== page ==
• Spencer Greenberg

What Are All the Things That Humans Need?

In this blog post, we attempt to list all human needs ranked according to their typical importance. Thanks for the idea, Maslow!

We think there are a number of benefits to understanding needs better, including as a way to better understand yourself and the other people in your life. Take a look at our needs diagram below, then read on to learn about what each of these needs is, how we define a "need" (rather than a "want") and why understanding needs can be valuable.

Why think about human needs?

You may gain a number of benefits from having an understanding of human needs. Here are a few:

Diagnostic: if you or a loved one is feeling bad and you’re looking for helpful things to do, you could start by looking at this hierarchy of human needs. Work your way down from the top and, when you find a need that isn’t being met, you may have a good idea of where to target your actions.

Gratitude about progress: this is a useful framework for recognizing the fact that, for many of us, many of our needs are met almost by default now - what an amazing, historic place to be in! You can pair this with our advice on resetting your psychological baseline to make your life better.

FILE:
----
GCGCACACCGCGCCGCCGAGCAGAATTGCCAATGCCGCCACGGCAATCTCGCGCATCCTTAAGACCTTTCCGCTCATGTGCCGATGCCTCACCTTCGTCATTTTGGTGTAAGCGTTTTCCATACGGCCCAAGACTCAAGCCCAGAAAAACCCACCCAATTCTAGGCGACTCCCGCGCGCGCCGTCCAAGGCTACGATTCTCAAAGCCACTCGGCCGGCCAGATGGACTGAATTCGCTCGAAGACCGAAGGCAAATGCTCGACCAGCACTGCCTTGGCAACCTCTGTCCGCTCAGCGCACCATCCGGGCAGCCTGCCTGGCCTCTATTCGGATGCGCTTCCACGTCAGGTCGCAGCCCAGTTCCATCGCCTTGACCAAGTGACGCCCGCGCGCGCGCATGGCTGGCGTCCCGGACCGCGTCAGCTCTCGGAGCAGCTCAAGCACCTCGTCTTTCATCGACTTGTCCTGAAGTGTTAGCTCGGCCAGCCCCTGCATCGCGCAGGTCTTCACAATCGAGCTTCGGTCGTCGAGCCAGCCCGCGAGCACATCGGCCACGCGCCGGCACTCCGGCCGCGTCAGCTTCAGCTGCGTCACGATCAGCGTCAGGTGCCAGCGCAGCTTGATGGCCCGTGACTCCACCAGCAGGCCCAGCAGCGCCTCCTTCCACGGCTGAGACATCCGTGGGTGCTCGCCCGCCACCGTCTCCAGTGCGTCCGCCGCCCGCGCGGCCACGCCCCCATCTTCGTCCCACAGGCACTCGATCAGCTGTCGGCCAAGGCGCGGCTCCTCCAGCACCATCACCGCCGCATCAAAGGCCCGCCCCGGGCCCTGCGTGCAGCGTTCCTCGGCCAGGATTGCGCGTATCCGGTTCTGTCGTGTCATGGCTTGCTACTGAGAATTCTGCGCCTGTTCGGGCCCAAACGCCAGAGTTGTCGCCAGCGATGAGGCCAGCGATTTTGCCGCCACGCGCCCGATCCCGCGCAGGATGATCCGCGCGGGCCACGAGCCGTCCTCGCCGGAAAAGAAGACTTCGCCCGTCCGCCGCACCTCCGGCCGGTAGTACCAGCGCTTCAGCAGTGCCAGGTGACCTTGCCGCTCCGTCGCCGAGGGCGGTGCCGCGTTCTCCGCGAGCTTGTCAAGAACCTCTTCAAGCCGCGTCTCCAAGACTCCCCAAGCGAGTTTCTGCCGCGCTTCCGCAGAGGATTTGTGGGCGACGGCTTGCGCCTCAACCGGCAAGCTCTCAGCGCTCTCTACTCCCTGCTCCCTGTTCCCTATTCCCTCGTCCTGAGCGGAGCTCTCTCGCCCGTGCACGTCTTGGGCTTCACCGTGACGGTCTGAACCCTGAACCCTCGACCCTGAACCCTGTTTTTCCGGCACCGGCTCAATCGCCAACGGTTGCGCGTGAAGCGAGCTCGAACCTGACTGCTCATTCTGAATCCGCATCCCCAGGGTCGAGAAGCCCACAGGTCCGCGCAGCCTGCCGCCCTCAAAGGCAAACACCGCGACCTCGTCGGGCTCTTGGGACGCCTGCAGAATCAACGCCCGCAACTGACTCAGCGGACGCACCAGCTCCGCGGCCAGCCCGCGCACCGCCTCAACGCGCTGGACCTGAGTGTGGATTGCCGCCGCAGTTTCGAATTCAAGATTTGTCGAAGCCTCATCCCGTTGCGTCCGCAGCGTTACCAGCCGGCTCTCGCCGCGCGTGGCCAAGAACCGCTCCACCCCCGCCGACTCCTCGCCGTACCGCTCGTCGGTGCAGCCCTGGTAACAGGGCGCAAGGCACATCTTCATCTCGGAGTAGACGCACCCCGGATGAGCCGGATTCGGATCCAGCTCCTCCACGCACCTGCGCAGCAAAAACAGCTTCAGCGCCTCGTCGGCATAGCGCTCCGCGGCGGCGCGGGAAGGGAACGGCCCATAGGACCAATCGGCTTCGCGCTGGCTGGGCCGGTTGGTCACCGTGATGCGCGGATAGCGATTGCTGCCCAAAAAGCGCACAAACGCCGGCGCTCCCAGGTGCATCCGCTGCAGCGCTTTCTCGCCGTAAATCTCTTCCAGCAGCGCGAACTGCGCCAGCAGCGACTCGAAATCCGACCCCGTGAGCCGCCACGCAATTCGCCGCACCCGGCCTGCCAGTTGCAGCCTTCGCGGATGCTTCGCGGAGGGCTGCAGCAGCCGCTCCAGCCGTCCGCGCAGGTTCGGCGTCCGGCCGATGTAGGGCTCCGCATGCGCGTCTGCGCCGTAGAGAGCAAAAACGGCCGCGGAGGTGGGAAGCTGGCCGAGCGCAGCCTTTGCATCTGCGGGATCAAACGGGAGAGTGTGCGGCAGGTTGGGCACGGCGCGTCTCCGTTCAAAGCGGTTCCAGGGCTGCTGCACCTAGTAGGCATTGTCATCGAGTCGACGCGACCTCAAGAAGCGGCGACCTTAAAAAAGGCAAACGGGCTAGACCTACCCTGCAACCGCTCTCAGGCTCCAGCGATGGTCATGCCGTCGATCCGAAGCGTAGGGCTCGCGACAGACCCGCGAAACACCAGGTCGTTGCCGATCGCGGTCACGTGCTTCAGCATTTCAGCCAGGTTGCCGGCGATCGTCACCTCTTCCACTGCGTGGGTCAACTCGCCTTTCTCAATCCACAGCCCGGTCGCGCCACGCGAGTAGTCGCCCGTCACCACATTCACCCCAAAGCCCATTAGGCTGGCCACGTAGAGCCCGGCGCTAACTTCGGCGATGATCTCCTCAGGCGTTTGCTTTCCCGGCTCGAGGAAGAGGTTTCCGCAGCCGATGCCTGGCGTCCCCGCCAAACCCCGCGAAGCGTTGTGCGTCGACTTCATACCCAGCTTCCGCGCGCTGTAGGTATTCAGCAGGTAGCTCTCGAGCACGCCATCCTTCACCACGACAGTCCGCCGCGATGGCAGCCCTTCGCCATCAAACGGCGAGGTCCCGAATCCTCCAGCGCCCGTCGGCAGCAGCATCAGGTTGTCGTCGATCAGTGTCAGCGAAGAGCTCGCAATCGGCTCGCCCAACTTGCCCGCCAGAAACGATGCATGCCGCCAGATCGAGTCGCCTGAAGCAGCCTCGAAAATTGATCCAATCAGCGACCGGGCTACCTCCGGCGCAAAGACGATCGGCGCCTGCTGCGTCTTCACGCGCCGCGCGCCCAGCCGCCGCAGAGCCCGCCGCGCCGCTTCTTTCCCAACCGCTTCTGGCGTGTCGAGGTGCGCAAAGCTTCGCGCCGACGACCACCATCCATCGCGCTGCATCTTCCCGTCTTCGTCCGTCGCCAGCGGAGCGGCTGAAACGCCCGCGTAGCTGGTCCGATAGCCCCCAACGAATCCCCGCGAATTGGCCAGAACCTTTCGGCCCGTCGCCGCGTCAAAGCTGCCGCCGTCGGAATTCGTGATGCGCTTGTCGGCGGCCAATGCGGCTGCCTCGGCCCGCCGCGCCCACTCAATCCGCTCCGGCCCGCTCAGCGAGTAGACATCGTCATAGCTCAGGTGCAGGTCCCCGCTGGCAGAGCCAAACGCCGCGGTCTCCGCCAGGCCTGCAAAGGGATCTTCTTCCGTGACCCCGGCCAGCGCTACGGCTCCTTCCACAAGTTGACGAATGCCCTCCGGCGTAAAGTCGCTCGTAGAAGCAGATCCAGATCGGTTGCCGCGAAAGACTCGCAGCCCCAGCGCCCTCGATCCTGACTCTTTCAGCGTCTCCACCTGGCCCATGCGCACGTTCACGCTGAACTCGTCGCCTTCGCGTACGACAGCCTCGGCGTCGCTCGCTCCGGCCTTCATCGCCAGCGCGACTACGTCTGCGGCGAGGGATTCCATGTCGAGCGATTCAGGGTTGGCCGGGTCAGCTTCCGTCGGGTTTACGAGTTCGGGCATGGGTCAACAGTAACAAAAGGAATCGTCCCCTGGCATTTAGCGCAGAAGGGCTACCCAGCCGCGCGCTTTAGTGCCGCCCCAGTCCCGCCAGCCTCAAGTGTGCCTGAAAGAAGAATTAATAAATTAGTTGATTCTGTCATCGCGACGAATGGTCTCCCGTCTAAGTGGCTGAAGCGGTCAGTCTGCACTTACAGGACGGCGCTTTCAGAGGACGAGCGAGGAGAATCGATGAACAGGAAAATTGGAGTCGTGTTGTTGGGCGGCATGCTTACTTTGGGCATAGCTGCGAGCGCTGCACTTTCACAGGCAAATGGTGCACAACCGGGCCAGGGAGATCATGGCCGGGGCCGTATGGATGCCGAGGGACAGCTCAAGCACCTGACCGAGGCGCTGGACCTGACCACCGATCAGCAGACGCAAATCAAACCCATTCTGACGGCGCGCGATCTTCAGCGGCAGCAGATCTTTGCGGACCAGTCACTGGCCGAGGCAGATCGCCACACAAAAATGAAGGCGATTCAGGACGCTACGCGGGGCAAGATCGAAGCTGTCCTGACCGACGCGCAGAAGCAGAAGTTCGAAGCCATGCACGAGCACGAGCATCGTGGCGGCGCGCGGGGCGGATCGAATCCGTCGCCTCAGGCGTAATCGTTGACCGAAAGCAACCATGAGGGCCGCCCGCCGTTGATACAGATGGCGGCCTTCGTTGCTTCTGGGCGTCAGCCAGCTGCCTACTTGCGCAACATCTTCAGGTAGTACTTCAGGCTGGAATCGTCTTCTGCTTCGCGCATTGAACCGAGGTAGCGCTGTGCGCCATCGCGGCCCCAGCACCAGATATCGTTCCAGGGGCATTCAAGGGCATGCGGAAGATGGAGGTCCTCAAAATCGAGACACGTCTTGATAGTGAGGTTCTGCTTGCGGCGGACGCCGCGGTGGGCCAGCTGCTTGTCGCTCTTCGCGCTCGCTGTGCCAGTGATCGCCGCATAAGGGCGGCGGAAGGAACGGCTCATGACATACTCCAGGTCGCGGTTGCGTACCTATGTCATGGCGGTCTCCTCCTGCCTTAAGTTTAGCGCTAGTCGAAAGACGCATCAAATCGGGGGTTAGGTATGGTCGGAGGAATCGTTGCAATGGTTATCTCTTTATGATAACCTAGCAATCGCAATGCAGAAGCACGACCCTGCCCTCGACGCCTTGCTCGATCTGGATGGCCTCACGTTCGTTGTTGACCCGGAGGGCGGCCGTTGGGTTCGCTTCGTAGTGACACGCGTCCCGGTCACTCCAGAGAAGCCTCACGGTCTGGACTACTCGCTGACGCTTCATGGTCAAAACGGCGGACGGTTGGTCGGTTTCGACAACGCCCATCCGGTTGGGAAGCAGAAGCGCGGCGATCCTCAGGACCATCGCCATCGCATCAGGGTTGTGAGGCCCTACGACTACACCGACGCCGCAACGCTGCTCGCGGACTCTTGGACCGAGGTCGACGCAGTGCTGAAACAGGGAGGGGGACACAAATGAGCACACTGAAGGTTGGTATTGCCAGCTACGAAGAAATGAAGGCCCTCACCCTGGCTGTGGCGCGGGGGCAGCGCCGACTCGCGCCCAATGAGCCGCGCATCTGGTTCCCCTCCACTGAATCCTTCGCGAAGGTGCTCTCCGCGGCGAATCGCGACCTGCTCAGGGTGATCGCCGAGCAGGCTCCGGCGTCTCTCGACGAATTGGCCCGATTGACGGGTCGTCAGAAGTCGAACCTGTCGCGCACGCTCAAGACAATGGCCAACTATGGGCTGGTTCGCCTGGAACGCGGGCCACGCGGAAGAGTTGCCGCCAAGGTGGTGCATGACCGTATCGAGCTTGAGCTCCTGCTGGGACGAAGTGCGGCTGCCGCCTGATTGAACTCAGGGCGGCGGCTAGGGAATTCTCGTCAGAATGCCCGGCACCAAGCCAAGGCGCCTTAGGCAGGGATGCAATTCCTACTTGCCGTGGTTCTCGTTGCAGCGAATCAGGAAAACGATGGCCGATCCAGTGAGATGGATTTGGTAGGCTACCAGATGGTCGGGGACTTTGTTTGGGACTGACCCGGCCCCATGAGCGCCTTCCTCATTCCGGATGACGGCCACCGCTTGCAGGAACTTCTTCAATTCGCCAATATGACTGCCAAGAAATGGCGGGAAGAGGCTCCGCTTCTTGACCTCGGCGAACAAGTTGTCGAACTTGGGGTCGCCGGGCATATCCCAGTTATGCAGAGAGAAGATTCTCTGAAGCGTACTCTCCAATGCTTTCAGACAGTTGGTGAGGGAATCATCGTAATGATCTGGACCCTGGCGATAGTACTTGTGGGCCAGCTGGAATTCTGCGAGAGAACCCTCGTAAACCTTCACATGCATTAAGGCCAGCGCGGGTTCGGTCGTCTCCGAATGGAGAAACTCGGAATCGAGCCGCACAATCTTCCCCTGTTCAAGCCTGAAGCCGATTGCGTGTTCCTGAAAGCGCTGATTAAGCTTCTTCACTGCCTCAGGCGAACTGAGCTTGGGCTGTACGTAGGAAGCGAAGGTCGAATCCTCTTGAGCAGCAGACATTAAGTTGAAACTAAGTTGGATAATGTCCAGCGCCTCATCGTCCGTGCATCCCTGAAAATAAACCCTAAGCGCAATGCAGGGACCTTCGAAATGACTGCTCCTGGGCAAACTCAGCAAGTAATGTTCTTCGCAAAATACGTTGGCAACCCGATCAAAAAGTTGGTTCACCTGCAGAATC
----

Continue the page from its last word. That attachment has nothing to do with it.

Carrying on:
Prioritization: you can use this framework as an aid to reflect on which needs are important to you and which are or aren’t being satisfied. This can be paired with our principles of prioritization to develop a set of ‘quests’ for greater well-being.

Explanatory/predictive: historically, theories of needs have been used as accounts of human motivation that can explain and predict behavior. That’s what Maslow and others have intended for their theories. So, you might try to use this framework to offer explanations such as "He is probably neglecting his relationships because he feels his extended survival needs are unmet". Though, we’re aware that there are long-standing criticisms of this approach. It is definitely not the case that people only seek out lower needs when their higher needs are already met - for instance, someone can regularly not have enough food to eat and yet still pursue love.

What are human needs?